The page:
Portrait of William Stukeley, the Society’s first Secretary, which hangs on the staircase at Burlington House

This blog was written to accompany the “Fakes, Forgeries and The Society of Antiquaries” Library exhibition, which ran from May-August 2022.

During the late 1740s, Charles Julius Bertram (b.1723), an English expatriate living in Copenhagen, began a flattering correspondence with leading antiquary William Stukeley FSA. Bertram told Stukeley of a manuscript in a friend’s possession by ‘Richard, monk of Westminster’. It purported to be a late-medieval copy of a contemporary account of Britain by a Roman general, which included an ancient map.

Intrigued by this potentially revelatory new discovery, Stukeley “press’d Mr Bertram to get the manuscript into his hands, if possible, which at length, and with some difficulty he accomplished”. Stukeley gradually received a transcript of De Situ Britanniae (The Description of Britain) over a series of letters from Bertram, beginning with a facsimile ‘copy’ of the first page, and lastly a drawing of the map. The copy of the script was shown to the keeper of the Cotton Library and swiftly verified to be around 400 years old. Such circumstantial evidence led Stukeley to conflate Bertram’s Richard with a recognised historical one: Richard of Cirencester, a Benedictine monk and historical chronicler at Westminster Abbey during the 14th century. Despite Bertram’s repeated excuses to prevent the original manuscript from being seen, Stukeley’s faith in its authenticity was cemented.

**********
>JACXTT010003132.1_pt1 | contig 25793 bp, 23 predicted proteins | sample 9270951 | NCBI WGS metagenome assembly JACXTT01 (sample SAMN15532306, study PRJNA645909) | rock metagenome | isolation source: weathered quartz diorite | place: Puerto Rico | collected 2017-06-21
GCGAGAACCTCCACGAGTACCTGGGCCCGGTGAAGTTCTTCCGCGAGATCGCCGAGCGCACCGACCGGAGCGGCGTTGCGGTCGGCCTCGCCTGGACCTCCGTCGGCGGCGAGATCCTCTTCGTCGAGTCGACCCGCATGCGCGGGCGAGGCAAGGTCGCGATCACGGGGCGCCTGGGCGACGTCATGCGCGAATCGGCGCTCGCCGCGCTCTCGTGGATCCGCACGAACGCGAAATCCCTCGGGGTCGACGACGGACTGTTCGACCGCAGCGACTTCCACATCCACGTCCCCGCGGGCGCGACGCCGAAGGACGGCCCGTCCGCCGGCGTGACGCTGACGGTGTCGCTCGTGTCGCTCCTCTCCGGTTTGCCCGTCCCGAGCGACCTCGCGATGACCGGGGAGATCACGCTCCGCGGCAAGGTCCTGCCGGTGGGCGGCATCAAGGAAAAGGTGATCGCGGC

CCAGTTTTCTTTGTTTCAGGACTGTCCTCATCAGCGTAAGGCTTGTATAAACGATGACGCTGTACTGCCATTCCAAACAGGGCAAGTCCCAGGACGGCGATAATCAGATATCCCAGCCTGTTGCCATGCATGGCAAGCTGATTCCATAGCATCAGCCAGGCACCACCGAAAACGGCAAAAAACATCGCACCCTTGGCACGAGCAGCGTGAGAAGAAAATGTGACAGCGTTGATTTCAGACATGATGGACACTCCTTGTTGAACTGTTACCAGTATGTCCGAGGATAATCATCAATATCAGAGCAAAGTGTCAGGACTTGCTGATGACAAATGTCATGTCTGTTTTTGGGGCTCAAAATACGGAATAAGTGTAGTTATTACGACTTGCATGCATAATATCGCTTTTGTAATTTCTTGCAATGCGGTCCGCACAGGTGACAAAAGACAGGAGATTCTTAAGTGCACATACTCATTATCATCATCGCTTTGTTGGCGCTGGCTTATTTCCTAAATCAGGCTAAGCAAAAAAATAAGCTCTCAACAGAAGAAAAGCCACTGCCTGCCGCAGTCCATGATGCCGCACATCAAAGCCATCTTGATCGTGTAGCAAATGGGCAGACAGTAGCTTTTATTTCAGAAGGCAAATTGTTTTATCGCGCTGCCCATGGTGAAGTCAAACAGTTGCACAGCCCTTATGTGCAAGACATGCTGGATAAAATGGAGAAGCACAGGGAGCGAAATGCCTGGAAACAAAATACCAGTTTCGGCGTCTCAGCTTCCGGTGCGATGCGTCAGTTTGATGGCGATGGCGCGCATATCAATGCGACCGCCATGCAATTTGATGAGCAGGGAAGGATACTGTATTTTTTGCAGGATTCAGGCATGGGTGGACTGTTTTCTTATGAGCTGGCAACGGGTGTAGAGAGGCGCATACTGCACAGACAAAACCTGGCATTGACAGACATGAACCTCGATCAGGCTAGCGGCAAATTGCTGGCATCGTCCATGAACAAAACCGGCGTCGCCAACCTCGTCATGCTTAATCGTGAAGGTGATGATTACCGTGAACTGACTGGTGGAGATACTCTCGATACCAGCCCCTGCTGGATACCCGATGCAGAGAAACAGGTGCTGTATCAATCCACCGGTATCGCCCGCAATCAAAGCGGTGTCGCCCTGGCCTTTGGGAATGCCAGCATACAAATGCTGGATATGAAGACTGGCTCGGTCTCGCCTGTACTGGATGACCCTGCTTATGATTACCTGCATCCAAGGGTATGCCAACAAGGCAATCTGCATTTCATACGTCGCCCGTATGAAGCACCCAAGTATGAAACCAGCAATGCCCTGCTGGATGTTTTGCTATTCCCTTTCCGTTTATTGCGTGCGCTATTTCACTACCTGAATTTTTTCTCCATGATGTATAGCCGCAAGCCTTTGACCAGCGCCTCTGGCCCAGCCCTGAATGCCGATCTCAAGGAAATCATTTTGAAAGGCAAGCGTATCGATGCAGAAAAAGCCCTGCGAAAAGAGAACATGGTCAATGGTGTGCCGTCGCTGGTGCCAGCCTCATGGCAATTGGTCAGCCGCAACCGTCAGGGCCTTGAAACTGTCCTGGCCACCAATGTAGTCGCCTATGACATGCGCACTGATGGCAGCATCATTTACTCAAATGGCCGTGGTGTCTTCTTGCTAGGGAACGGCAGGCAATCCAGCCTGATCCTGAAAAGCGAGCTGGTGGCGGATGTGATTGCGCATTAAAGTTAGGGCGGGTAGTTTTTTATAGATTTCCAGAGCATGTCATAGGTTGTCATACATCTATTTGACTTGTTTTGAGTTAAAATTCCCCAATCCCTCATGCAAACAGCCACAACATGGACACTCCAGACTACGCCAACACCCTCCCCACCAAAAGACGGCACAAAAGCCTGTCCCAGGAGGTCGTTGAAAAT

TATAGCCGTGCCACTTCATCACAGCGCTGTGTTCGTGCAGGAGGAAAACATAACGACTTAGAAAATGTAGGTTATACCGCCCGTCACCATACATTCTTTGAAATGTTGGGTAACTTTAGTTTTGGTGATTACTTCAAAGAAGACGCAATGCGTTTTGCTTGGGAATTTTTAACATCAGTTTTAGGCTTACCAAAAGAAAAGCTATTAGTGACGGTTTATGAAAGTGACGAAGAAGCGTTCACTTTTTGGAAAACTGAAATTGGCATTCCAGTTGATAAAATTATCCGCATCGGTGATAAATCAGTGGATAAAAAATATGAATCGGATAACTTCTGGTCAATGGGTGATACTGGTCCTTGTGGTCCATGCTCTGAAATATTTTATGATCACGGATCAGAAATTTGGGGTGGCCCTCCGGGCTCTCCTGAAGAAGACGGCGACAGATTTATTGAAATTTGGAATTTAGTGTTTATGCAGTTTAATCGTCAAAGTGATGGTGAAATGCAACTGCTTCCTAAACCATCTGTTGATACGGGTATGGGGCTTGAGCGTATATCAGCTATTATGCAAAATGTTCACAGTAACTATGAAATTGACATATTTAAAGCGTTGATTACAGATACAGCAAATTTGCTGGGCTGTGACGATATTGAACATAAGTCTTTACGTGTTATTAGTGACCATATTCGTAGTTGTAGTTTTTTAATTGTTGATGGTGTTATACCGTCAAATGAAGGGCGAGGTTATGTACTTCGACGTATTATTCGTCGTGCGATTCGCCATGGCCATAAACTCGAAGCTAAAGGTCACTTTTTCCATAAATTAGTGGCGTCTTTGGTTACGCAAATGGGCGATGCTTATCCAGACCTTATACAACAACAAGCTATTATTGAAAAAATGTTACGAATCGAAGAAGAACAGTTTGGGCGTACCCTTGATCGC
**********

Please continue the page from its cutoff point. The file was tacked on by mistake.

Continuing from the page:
Facsimile of the beginning of De Situ Britanniae (from Stukeley’s 1757 printed edition of ‘An account of Richard of Cirencester’)

The excuses, of course, were because there was no De Situ Britanniae – it was all a clever deception by Charles Bertram! Bertram was only too happy to accept his fake manuscript was written by Richard of Cirencester at Stukeley’s suggestion, as this bolstered its credibility as a legitimate historical work.

Bertram’s ‘Britannicarum gentium historiae antiquae scriptores tres’ (Copenhagen, 1757). A note by Charles Lyttleton FSA in this copy reads: “This book was never sold publicly in England, but a few copies sent from Denmark to Dr. Stukeley were sold by him. It is a most valuable treasure to British Antiquarys…”

 

 

Our Minute Books for the Society’s meetings record Stukeley’s intentions to publish the manuscript and map (28 November 1754; 6 November 1755). At the meetings of 18 March and 8 April 1756, Stukeley presented the Society with his account of Richard of Cirencester, “particularly of his MSS. History of Roman Britain, which was lately retrieved from obscurity, and in Danger of being totally Lost; but which the Dr. as a common Friend to the Republick of Letters has promoted the Publication of”.